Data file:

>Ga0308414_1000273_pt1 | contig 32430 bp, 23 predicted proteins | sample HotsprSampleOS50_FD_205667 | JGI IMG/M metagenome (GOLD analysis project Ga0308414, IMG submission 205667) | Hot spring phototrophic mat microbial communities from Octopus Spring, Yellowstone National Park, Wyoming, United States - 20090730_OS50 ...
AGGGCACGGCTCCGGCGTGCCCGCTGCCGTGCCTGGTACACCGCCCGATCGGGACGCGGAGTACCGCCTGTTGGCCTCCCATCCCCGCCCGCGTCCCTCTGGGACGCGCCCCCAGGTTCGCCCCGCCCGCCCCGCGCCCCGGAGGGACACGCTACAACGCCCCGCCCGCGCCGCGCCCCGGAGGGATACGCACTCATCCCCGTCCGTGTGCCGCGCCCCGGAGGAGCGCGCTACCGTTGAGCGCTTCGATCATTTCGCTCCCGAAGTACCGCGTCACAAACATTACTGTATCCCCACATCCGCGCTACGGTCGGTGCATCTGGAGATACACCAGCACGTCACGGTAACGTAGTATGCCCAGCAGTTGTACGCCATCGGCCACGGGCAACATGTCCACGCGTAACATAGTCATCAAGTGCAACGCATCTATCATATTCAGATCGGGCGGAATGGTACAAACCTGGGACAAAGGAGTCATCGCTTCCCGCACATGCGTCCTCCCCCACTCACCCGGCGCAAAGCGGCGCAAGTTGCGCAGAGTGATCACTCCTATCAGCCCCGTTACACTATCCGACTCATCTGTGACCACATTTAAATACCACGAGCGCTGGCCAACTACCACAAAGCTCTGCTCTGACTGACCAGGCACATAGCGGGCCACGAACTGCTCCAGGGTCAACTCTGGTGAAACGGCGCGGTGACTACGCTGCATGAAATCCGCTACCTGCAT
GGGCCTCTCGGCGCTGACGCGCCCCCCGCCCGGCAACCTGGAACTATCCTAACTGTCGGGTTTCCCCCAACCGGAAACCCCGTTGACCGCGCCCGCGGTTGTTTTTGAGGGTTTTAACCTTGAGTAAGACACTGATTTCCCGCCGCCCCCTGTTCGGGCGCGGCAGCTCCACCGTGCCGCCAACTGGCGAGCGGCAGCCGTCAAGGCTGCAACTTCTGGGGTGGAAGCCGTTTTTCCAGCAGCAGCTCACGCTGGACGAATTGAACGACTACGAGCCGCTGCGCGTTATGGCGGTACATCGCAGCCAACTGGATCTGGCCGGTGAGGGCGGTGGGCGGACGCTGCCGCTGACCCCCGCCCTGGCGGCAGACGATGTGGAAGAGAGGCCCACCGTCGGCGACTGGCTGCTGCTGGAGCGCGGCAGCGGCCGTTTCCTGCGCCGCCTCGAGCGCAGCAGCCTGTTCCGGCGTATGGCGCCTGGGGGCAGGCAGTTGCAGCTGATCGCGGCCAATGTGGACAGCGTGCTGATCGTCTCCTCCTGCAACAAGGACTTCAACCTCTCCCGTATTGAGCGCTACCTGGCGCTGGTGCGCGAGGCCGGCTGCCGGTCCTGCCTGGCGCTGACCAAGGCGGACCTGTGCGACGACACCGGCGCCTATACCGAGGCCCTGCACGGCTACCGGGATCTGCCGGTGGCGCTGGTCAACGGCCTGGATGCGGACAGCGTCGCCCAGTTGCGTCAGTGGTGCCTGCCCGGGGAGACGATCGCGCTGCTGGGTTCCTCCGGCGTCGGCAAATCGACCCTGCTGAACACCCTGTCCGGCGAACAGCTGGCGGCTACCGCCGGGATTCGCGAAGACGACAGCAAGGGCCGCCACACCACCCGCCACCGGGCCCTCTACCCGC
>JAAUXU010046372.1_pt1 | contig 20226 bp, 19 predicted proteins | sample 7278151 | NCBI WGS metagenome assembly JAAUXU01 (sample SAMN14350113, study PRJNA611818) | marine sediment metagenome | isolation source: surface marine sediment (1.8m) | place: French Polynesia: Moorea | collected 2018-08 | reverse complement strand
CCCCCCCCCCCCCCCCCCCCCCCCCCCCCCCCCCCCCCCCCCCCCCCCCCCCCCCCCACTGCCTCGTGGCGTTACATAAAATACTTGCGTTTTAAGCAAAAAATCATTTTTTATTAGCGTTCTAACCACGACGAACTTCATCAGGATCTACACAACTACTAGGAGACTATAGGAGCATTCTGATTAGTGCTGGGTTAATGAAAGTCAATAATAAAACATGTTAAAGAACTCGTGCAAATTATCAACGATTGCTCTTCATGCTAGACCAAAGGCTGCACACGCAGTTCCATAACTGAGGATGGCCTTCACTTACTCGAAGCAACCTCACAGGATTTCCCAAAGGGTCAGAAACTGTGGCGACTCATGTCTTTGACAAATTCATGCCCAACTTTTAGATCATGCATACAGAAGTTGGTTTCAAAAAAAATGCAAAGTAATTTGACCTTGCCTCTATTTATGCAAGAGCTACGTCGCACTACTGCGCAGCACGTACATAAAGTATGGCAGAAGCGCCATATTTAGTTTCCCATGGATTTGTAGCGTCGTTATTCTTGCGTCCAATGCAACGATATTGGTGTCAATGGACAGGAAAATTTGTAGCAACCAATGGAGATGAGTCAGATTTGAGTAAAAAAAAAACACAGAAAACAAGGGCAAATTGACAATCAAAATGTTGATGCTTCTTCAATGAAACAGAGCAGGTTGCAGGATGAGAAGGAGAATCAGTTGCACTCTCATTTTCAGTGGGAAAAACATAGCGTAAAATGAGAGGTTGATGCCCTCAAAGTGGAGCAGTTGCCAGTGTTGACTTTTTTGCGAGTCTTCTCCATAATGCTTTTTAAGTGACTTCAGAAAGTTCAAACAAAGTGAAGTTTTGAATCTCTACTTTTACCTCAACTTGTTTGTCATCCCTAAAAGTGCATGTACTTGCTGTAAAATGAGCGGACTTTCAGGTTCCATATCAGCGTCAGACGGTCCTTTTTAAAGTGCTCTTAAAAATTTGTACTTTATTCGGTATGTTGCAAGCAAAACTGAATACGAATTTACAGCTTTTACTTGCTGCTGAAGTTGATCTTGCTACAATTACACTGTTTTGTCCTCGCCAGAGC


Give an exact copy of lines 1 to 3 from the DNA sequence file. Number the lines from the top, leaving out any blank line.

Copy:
>Ga0308414_1000273_pt1 | contig 32430 bp, 23 predicted proteins | sample HotsprSampleOS50_FD_205667 | JGI IMG/M metagenome (GOLD analysis project Ga0308414, IMG submission 205667) | Hot spring phototrophic mat microbial communities from Octopus Spring, Yellowstone National Park, Wyoming, United States - 20090730_OS50 ...
AGGGCACGGCTCCGGCGTGCCCGCTGCCGTGCCTGGTACACCGCCCGATCGGGACGCGGAGTACCGCCTGTTGGCCTCCCATCCCCGCCCGCGTCCCTCTGGGACGCGCCCCCAGGTTCGCCCCGCCCGCCCCGCGCCCCGGAGGGACACGCTACAACGCCCCGCCCGCGCCGCGCCCCGGAGGGATACGCACTCATCCCCGTCCGTGTGCCGCGCCCCGGAGGAGCGCGCTACCGTTGAGCGCTTCGATCATTTCGCTCCCGAAGTACCGCGTCACAAACATTACTGTATCCCCACATCCGCGCTACGGTCGGTGCATCTGGAGATACACCAGCACGTCACGGTAACGTAGTATGCCCAGCAGTTGTACGCCATCGGCCACGGGCAACATGTCCACGCGTAACATAGTCATCAAGTGCAACGCATCTATCATATTCAGATCGGGCGGAATGGTACAAACCTGGGACAAAGGAGTCATCGCTTCCCGCACATGCGTCCTCCCCCACTCACCCGGCGCAAAGCGGCGCAAGTTGCGCAGAGTGATCACTCCTATCAGCCCCGTTACACTATCCGACTCATCTGTGACCACATTTAAATACCACGAGCGCTGGCCAACTACCACAAAGCTCTGCTCTGACTGACCAGGCACATAGCGGGCCACGAACTGCTCCAGGGTCAACTCTGGTGAAACGGCGCGGTGACTACGCTGCATGAAATCCGCTACCTGCAT
GGGCCTCTCGGCGCTGACGCGCCCCCCGCCCGGCAACCTGGAACTATCCTAACTGTCGGGTTTCCCCCAACCGGAAACCCCGTTGACCGCGCCCGCGGTTGTTTTTGAGGGTTTTAACCTTGAGTAAGACACTGATTTCCCGCCGCCCCCTGTTCGGGCGCGGCAGCTCCACCGTGCCGCCAACTGGCGAGCGGCAGCCGTCAAGGCTGCAACTTCTGGGGTGGAAGCCGTTTTTCCAGCAGCAGCTCACGCTGGACGAATTGAACGACTACGAGCCGCTGCGCGTTATGGCGGTACATCGCAGCCAACTGGATCTGGCCGGTGAGGGCGGTGGGCGGACGCTGCCGCTGACCCCCGCCCTGGCGGCAGACGATGTGGAAGAGAGGCCCACCGTCGGCGACTGGCTGCTGCTGGAGCGCGGCAGCGGCCGTTTCCTGCGCCGCCTCGAGCGCAGCAGCCTGTTCCGGCGTATGGCGCCTGGGGGCAGGCAGTTGCAGCTGATCGCGGCCAATGTGGACAGCGTGCTGATCGTCTCCTCCTGCAACAAGGACTTCAACCTCTCCCGTATTGAGCGCTACCTGGCGCTGGTGCGCGAGGCCGGCTGCCGGTCCTGCCTGGCGCTGACCAAGGCGGACCTGTGCGACGACACCGGCGCCTATACCGAGGCCCTGCACGGCTACCGGGATCTGCCGGTGGCGCTGGTCAACGGCCTGGATGCGGACAGCGTCGCCCAGTTGCGTCAGTGGTGCCTGCCCGGGGAGACGATCGCGCTGCTGGGTTCCTCCGGCGTCGGCAAATCGACCCTGCTGAACACCCTGTCCGGCGAACAGCTGGCGGCTACCGCCGGGATTCGCGAAGACGACAGCAAGGGCCGCCACACCACCCGCCACCGGGCCCTCTACCCGC